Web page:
What inspired you to study business innovation at Southampton?
Southampton was my first choice because it’s near the sea, has a great business school and excellent sports facilities, and I had my eye on joining the rugby team. Business innovation appealed to me because I liked the idea of creating new products and services for an ever-changing marketplace. Southampton was also my sister Hannah’s first choice, so we have a bit of a family history at the University.
What sparked your interest in American football?
All through school I’d played rugby so I was fully intending to continue playing at Southampton. I was in the queue to sign up at the Freshers’ Fair when I got talking to a guy dressed in the full American football gear, recruiting new players.
I went along to a taster session at the Southampton Stags American football team, tried on the helmet and shoulder pads, learned the basics of the game – and I fell in love with it. American football is just as physical as rugby, which is right up my street. I also like the way the game is configured: it’s very strategic, a bit like playing chess on a field.
What did you enjoy most about playing for the Southampton Stags?
Joining the Southampton Stags was one of the biggest highlights of my life. Just walking onto that field the first time for the Stags and not really having a clue, then slowly learning more and more about the game has been amazing.
The Stags is a great programme and without their support I wouldn’t be where I am today. I’ve made a lot of lifelong friends among the players and coaches.
You went from a complete beginner to a professional player in just four years – what is the secret of your success?
I think what’s most important is being able to learn from your mistakes and to take criticism without getting too downhearted. I grew up with that type of mentality. I felt I was always trying to catch up with the other kids, whether physically or in the classroom, so I have always been quite a determined guy. I found American football a great new challenge.
What challenges did dyspraxia pose – and how did you overcome them?
I was diagnosed with dyspraxia at around the age of seven. My hearing was at about 80 per cent and I found basic fundamentals, like trying to catch a ball, quite difficult. I also didn’t have a dominant hand, so I had to figure that out. I actually write right-handed, but play football with my left foot, so it’s a bit of a mix-and-match situation!
How I overcame it was really down to my parents; through their help I did a lot of physiotherapy and listened to classical music to retrain my hearing. The treatment took about four or five years. It was very tedious; I was one of those kids that couldn’t sit still at the best of times! I remember one of the last things the physios said to me was to keep playing sport because it helps with coordination.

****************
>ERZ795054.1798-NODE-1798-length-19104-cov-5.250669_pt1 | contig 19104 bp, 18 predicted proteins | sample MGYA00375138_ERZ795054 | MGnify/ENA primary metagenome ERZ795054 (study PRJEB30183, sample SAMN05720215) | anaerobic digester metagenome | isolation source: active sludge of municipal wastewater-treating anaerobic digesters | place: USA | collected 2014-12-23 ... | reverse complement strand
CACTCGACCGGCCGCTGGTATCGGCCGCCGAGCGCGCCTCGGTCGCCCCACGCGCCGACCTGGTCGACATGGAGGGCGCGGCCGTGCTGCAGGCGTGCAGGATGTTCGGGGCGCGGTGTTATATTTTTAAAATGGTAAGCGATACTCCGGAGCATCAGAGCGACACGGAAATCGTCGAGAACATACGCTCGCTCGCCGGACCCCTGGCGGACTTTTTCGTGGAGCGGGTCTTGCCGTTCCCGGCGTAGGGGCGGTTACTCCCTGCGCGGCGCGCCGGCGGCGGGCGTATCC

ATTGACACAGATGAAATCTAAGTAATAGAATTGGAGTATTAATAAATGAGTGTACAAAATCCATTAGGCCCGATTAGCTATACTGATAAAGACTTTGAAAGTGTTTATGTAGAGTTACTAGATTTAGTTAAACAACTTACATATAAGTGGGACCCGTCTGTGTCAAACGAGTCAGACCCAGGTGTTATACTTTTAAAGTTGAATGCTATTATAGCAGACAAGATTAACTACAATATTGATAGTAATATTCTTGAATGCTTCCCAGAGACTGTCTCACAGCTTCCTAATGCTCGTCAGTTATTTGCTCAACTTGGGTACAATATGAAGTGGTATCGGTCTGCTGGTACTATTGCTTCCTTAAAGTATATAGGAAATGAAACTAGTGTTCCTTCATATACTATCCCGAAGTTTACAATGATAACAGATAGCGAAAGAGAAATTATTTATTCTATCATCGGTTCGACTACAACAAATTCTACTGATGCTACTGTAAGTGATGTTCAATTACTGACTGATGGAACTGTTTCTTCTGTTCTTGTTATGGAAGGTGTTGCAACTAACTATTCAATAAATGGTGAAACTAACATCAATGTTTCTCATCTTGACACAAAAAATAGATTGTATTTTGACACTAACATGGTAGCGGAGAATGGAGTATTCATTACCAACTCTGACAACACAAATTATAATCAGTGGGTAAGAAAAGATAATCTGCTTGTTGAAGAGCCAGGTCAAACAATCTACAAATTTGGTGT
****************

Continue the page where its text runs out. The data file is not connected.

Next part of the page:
What motivates you?
I like being an underdog and the feeling of overcoming obstacles, from not being able to catch a ball, to making the first rugby team at school, to captaining the University American football team, to playing professional football in South Carolina. Every time I reach the next step, that’s what motivates me. It was the same with my education, because the dyspraxia affected that too, and the University was fantastically supportive when I was studying for my degree.
How did you feel when US coaches contacted you about playing professionally?
I was stunned! I’d originally aimed to play American football in Europe; to be approached to play in the USA was absolutely incredible.
How are you finding life in South Carolina?
I’m loving it. The people are fantastic and really welcoming. One of the things I was worried about was feeling different because of where I’ve come from, but actually it’s been the opposite. I feel quite special because everywhere I go people like my accent or story. So although I do stand out, it’s in a good way.
What does an average day look like for you?
We get up quite early in the morning and do a gym session in the team facility. Then there might be a couple of interviews or appearances. One of the things we are doing at the moment is going into local schools to promote the game.
I am passionate about talking about my dyspraxia because, whether they have it or not, there will be kids everywhere who feel they can’t achieve something, and being able to tell them it can be done against the odds is important to me.
What advice would you give to anyone who would like to follow in your footsteps?
I would say if you really want to do it, you have to be fully dedicated. Anything that’s worth having is not easy to get, so you need to work hard, and be willing to take criticism and learn. Also, be confident and have faith in yourself; there will be people at all levels who are doubters, so you need that belief in yourself. And if, like me, you are lucky enough to have a fantastic family and support, don’t forget about them and the part they’ve played.
What are your ambitions for the future?
I’d love to keep progressing in the sport; getting to the top US leagues would be the dream. I’m always keen to learn, so for me it’s about looking at my horizons and seeing what I can do in the future.
Maybe when I’m older and not playing any more, being involved in the game from a business aspect; perhaps helping to grow it in the UK. At the moment though, I’m just starting out and finding my feet. I’d love to get a sun tan in the USA without burning – that would be a great achievement with my Scottish complexion!